.

Fig. 16: PCM ceiling cooling panels in an open-plan office.
© Julia Schmidt/Deutscher Drucker

Fig. 17: Schematic representation of active PCM systems for cooling.
© ZAE Bayern

Fig. 19: Cooling ceiling system with a PCM (Ilkatherm).
© Sven Meyer

Fig. 20: PCM screed underfloor heating.
© Maxit Deutschland
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Active heat management

The heat storage effect can be used in a controlled manner as regards time and intensity by employing active, water-carrying PCM systems. Surface building components can be used to decouple demand for cooling and cooling supply in terms of time. PCM cooling ceilings have already been implemented in various demonstration projects.

Passive cooling concepts – in combination with PCMs in particular – are subject to two main restrictions that could limit their applicability. Firstly, heat transfer between the walls and the air limits the amount of heat that can be absorbed and, more importantly, released again over a 24-hour cycle. Doubling the thickness of the plaster layer does not necessarily lead to double the actual heat storage capacity available. Secondly, the only source of coolness available is the night-time air. Particularly on hot summer nights, this can mean that heat cannot be released from latent heat storage, with the result that the system will not work properly the following day. However, the stored heat can be removed efficiently and reliably using cooling water circuits. These systems can be integrated into the walls or ceiling, or can also be installed as suspended ceiling elements. They can also be integrated into walls or floors for heating purposes.

Innovative surface cooling and heating systems

As part of the “PCM active” project, the Fraunhofer ISE, together with project partners, has investigated active flow-through surface cooling systems combined with PCM building materials. The main goal of this work was the development of a water-carrying cooling ceiling, based on available PCM building materials. The PCM in the cooling ceiling means that a large fraction of the heat that would have to be actively removed in conventional systems can be stored passively in an intermediate manner. It is only necessary to actively remove the remaining excess. Outside of the melting range, the ability of a thinlayer cooling ceiling to react quickly remains intact, however. Another advantage of PCMs in cooling ceilings is that cumulative cooling capacity is available. Conventional cooling equipment must be designed in such a way that it can deal with peak loads. However, the ability of PCMs to store cold makes it possible to use smaller cooling systems. On top of this, additional cold sources can be used that only contribute low cooling capacities – these could include environmental heat sinks, such as borehole heat exchangers.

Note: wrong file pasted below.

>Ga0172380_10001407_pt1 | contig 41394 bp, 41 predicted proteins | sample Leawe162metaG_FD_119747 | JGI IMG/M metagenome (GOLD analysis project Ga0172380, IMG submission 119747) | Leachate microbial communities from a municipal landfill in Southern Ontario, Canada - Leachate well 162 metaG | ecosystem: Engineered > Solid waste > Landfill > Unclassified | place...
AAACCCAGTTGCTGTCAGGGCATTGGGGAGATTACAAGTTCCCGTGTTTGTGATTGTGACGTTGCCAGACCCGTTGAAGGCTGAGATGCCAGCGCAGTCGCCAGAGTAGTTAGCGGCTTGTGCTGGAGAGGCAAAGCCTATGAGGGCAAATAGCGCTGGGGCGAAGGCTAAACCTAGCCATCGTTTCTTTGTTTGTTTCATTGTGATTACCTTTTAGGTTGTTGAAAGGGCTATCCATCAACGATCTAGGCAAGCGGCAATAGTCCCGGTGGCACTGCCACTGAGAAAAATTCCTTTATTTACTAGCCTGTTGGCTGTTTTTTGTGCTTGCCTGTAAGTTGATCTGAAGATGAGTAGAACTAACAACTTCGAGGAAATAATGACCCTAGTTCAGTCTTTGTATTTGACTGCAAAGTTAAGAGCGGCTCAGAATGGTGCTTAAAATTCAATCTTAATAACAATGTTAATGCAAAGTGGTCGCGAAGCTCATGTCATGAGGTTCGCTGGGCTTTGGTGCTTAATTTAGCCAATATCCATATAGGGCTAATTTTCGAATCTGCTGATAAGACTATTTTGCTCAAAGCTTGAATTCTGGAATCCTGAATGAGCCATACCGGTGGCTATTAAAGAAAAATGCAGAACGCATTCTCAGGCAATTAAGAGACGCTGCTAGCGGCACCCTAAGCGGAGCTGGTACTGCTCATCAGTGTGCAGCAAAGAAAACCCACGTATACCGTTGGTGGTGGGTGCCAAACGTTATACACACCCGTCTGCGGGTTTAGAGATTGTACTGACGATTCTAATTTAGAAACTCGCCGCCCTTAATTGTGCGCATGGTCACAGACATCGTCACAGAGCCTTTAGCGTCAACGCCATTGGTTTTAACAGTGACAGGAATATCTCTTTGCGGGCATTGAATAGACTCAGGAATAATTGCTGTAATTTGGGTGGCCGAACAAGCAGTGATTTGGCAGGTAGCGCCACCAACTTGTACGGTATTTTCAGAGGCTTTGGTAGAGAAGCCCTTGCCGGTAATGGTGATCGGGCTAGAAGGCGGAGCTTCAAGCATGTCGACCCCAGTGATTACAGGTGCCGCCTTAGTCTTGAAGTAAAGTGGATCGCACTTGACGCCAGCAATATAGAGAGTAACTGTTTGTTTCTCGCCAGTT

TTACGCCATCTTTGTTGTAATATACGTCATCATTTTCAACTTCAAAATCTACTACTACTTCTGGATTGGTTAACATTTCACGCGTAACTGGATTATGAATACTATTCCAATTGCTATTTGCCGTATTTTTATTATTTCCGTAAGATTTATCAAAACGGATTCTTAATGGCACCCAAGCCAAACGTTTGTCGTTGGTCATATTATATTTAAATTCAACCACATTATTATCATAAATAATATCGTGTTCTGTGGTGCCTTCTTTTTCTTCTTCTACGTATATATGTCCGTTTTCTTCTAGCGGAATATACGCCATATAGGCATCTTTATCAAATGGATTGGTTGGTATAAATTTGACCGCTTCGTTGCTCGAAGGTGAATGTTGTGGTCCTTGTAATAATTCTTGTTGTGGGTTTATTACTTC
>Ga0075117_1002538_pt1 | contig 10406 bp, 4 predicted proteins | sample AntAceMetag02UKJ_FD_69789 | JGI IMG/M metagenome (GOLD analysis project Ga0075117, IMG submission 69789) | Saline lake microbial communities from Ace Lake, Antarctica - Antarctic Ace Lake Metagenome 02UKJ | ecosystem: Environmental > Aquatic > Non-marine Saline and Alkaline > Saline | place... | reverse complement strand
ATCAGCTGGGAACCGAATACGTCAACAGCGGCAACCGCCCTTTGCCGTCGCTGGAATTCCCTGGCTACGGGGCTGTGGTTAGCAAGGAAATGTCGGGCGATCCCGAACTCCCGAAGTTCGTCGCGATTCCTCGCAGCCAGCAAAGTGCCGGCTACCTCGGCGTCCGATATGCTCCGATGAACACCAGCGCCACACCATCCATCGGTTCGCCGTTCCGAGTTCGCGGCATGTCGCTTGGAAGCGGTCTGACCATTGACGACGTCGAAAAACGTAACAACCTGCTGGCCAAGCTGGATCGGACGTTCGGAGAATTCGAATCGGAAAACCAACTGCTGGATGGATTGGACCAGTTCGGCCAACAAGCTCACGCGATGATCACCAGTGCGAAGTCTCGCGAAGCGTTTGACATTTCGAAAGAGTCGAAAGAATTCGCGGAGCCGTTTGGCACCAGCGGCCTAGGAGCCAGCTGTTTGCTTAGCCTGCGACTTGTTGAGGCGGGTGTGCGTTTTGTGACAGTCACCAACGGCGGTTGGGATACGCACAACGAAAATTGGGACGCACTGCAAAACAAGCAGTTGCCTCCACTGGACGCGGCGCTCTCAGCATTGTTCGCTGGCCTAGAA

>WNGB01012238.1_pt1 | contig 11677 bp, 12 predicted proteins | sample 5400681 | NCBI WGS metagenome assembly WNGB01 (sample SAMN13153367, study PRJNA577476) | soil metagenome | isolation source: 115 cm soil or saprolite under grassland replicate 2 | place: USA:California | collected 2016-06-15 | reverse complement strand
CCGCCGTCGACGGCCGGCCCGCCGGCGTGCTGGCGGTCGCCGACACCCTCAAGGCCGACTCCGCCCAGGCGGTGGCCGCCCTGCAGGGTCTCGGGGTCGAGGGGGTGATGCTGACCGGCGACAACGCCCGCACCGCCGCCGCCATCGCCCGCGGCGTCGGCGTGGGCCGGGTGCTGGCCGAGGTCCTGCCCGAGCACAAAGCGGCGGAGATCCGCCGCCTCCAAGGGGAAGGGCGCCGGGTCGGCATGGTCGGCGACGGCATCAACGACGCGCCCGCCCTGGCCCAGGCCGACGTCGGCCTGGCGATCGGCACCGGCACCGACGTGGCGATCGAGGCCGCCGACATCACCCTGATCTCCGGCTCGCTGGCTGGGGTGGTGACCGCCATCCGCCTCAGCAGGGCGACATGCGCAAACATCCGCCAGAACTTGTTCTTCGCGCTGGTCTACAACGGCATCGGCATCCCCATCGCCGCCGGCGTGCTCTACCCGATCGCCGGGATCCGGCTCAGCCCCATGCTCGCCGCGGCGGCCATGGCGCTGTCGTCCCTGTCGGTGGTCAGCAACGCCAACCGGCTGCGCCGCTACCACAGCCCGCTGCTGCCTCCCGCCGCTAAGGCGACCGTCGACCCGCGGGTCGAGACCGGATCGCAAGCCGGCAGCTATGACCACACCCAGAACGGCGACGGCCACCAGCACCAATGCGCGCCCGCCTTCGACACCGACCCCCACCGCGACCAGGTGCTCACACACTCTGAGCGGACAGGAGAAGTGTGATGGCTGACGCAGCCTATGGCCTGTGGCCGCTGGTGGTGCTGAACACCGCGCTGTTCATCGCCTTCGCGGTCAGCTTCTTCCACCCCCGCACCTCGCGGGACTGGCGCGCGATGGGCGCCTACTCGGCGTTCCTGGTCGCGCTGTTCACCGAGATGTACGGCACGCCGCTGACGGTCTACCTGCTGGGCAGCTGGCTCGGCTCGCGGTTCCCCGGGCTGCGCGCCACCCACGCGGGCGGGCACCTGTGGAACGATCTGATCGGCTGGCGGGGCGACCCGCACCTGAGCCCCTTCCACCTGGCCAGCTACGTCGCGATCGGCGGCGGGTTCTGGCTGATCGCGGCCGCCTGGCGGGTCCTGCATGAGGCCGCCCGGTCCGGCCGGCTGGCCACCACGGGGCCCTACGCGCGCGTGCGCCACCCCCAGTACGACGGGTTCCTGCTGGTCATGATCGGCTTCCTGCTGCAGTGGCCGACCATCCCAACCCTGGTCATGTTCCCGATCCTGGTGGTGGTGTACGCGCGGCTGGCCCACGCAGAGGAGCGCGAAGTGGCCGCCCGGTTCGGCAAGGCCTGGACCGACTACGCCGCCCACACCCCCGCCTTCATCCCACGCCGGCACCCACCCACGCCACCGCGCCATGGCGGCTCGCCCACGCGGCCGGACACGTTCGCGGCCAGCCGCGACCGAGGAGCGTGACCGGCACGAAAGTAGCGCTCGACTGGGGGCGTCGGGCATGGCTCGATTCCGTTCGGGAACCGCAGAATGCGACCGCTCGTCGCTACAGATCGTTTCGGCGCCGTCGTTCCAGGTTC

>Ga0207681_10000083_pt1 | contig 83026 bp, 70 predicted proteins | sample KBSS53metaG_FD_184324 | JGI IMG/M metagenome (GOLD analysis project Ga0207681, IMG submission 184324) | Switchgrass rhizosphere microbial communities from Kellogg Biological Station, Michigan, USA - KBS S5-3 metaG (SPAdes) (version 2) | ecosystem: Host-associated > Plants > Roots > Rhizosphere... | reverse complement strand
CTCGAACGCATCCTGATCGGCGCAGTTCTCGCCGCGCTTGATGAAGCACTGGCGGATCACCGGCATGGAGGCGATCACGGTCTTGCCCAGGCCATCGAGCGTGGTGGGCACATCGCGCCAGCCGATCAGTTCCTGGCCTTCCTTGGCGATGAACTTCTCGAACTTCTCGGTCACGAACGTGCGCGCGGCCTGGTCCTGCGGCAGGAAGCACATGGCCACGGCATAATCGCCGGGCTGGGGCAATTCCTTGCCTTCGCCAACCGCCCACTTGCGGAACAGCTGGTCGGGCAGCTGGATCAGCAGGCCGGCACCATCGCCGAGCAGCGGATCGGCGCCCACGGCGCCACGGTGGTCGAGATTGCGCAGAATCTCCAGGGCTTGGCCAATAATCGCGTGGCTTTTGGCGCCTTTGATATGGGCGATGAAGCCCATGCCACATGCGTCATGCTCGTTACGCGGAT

Cooling ceilings can be operated in a demand-oriented manner so that they can absorb cold at times when it is favourable from an energy or economic point of view. One of the central issues addressed by the “PCM active” project was the determination of the optimal melting range for PCMs. This melting range should be at the upper end of the human comfort range for passive applications. It should be selected in such a way that the ceiling can be operated in a highly energy-efficientmanner in the case of active systems. So far, various series of tests and simulation studies have shown that a melting range of around 19 °C to 22 °C is ideal for cooling ceilings. This makes it possible to release heat at night with relatively high supply temperatures in the cooling circuit. Environmental heat sinks can achieve the same temperatures. It also allows for cooling ceilings to be operated at maximum surface temperatures of around 23 °C. Measurements of the cooling performance confirm, as expected, that there are no significant differences as compared to conventional plastered cooling ceilings with capillary tube mats.